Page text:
In a whitelist we simulate the usage of variables, attributes, etc. For the program above, a whitelist could look as follows:

# whitelist_dead_code.py
from dead_code import Greeter
Greeter.greet

Alternatively, you can pass --make-whitelist to Vulture and obtain an automatically generated whitelist.

Passing both the original program and the whitelist to Vulture

$ vulture dead_code.py whitelist_dead_code.py

makes Vulture ignore the greet method:

dead_code.py:1: unused import 'os' (90% confidence)
dead_code.py:8: unused variable 'message' (60% confidence)

Exit codes

Exit code Description
0 No dead code found
1 Dead code found
1 Invalid input (file missing, syntax error, wrong encoding)
2 Invalid command line arguments

Similar programs

  • pyflakes finds unused imports and unused local variables (in addition to many other programmatic errors).
  • coverage finds unused code more reliably than Vulture, but requires all branches of the code to actually be run.
  • uncalled finds dead code by using the abstract syntax tree (like Vulture), regular expressions, or both.
  • dead finds dead code by using the abstract syntax tree (like Vulture).

Participate

Please visit https://github.com/jendrikseipp/vulture to report any issues or to make pull requests.

Issues
  • Implement support for a pyproject.toml config file

    Implement support for a pyproject.toml config file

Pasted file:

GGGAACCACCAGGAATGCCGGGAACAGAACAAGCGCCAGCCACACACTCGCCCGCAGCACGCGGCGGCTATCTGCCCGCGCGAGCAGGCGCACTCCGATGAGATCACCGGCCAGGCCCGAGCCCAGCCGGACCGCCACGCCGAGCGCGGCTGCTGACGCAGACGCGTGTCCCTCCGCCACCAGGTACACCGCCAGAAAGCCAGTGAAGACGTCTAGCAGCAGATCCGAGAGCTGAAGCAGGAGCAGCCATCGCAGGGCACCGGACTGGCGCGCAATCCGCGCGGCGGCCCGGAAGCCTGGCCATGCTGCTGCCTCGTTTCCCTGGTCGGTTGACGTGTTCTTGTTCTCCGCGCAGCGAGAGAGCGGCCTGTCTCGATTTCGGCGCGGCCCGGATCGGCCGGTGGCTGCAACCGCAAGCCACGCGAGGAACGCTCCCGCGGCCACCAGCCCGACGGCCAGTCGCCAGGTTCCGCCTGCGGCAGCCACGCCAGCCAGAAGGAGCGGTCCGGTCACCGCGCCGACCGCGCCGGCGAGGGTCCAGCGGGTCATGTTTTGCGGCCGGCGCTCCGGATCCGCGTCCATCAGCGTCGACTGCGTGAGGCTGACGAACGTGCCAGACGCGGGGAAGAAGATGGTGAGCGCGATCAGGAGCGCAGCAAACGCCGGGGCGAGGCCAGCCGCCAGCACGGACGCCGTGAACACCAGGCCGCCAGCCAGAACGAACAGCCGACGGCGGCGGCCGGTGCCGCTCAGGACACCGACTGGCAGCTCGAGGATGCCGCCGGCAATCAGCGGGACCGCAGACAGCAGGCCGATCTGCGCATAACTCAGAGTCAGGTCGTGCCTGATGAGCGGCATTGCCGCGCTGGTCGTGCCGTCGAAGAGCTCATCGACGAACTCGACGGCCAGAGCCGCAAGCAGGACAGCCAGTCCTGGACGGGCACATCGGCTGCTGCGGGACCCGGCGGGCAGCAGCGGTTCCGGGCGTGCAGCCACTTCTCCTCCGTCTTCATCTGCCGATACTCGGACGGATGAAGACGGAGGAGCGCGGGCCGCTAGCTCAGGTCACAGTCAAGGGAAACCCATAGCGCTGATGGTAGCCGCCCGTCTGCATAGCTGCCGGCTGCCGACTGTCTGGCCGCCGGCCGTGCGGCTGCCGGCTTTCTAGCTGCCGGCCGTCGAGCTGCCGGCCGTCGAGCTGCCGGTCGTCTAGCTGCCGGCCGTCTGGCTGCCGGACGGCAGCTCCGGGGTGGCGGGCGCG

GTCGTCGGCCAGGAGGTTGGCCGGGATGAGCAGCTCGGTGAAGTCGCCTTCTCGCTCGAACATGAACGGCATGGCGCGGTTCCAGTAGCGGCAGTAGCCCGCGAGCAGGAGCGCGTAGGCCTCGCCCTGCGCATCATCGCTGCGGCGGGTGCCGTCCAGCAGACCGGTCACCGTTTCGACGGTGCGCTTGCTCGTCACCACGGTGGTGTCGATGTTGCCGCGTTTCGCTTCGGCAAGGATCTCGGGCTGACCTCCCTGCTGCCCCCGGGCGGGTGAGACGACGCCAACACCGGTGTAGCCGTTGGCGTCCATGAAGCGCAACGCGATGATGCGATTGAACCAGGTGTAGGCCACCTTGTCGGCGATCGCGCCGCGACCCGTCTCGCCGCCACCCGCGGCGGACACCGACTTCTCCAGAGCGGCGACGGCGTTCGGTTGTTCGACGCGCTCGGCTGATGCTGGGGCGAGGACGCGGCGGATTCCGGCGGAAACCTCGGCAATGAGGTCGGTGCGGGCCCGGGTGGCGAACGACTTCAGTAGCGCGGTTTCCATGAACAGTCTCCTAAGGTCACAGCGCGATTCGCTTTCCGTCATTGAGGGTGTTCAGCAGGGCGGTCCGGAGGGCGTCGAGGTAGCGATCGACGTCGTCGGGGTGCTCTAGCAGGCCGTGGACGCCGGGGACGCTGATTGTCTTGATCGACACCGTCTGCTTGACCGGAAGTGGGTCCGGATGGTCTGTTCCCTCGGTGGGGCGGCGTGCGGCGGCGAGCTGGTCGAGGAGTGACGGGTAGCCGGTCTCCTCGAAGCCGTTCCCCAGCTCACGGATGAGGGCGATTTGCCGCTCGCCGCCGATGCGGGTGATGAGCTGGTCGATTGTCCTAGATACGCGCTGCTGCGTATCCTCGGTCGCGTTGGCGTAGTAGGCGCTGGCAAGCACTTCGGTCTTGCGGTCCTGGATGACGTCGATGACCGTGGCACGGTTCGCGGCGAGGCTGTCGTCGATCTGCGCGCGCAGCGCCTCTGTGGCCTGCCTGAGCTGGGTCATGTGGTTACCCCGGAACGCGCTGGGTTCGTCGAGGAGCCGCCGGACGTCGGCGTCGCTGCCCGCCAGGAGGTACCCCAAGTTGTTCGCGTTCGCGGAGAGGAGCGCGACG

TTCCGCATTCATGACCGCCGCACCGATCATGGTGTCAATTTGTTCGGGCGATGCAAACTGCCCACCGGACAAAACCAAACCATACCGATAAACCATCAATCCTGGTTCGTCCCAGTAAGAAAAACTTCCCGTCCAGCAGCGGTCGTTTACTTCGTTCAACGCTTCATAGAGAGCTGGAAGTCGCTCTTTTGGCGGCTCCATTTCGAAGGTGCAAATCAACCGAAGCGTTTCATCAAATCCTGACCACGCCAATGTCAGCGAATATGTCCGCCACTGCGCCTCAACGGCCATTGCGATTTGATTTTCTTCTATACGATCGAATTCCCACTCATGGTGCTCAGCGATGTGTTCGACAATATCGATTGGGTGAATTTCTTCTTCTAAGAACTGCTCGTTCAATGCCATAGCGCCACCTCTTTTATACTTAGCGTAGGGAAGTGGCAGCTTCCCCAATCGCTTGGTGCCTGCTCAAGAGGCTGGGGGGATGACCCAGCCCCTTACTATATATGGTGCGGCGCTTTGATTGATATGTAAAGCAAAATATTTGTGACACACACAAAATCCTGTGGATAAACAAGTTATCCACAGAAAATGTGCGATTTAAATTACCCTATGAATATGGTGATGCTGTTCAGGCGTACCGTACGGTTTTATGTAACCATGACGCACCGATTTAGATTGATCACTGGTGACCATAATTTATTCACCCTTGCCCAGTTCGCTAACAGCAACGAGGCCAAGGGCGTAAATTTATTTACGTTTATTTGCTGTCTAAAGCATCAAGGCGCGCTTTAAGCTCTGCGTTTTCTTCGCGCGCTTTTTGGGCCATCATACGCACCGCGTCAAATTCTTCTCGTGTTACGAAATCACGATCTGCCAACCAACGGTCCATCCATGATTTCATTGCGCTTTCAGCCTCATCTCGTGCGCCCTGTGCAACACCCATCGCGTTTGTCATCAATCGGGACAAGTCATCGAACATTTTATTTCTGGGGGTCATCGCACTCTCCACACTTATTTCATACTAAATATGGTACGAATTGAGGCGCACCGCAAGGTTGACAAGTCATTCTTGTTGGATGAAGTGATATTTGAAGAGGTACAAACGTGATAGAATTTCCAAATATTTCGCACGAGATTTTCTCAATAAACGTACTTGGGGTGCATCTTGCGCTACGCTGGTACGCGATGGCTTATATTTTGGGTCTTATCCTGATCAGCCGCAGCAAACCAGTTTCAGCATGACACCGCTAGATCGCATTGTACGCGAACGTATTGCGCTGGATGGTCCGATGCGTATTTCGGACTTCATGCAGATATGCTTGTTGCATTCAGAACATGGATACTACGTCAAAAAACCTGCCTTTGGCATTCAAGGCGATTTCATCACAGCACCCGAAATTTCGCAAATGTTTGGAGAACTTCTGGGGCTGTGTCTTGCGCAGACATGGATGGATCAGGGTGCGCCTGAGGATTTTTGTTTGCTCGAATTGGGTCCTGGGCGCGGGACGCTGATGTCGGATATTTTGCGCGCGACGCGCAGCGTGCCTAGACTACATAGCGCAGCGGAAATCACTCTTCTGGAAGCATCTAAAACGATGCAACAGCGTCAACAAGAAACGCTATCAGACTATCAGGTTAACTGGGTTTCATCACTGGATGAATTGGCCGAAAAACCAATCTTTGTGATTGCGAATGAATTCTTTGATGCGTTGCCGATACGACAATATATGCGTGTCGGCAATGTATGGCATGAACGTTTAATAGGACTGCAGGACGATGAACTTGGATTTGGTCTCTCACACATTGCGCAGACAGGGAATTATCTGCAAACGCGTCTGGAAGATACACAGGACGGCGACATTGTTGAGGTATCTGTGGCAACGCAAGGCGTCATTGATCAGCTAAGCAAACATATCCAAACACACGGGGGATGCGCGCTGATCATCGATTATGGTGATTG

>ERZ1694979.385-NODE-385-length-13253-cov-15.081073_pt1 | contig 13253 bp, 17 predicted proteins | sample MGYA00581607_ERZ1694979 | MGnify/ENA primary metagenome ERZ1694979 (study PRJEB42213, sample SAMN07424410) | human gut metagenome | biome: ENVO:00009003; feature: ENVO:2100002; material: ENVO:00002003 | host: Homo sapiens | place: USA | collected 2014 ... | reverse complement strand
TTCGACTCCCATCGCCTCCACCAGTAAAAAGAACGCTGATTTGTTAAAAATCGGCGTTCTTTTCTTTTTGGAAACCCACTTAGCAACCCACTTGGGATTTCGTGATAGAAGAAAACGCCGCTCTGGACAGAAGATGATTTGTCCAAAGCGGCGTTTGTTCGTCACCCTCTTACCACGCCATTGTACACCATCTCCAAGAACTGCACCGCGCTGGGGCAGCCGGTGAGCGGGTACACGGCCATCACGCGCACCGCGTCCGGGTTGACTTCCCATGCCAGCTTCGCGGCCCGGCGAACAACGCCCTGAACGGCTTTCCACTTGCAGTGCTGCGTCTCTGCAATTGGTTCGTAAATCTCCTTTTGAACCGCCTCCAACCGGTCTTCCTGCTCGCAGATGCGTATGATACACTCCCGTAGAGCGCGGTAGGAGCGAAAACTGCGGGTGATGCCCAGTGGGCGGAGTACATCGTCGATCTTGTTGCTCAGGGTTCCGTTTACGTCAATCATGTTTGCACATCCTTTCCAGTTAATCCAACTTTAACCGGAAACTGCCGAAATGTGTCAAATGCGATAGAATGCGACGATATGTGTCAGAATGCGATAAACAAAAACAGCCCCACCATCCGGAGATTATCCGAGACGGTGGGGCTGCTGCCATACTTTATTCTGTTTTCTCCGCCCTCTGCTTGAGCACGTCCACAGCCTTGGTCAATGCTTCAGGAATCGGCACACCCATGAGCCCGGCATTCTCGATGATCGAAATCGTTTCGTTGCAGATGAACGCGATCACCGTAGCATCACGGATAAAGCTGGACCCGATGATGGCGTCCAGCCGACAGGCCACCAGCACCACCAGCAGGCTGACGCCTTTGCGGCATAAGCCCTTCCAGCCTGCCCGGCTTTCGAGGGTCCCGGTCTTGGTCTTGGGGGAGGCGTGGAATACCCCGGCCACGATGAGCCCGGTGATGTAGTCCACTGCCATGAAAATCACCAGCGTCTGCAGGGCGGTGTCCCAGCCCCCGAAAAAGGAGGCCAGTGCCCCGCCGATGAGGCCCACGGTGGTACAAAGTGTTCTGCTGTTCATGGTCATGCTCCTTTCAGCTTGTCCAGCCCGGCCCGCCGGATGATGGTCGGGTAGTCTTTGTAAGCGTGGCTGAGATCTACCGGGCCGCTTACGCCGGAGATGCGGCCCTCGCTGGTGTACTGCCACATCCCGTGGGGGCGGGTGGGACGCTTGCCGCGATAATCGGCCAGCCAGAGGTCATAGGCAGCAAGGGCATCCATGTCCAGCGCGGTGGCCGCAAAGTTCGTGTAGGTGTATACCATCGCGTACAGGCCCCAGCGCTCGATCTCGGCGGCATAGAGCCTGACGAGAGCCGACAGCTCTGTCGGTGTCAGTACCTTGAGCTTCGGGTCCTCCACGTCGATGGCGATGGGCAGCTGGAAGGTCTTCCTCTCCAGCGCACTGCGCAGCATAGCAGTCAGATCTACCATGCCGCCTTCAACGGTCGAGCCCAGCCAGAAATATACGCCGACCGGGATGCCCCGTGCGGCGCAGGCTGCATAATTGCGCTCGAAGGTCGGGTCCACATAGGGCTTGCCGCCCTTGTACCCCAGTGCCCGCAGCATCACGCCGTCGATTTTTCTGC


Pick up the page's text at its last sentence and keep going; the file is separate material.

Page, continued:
Description

    This change will read config values from a pyproject.toml file first, and then update those values with the CLI arguments.

    Related Issue

    See #164

    Checklist:

    • [x] My code follows the code style of this project.
    • [ ] My change requires a change to the documentation in the README file.
    • [x] I have updated the documentation accordingly.
    • [x] I have added an entry in CHANGELOG.md.
    • [x] I have added tests to cover my changes.
    • [x] All new and existing tests passed.
    opened by exhuma 26
  • use vulture to automatically remove dead code?

    use vulture to automatically remove dead code?

    Originally reported by: Jendrik Seipp (Bitbucket: jendrikseipp, GitHub: jendrikseipp)


    I'm adding this issue since the topic came up in a discussion around GSoC proposals for www.coala.io with @sils1297. The idea was to write a program that uses vullture to find and remove dead code.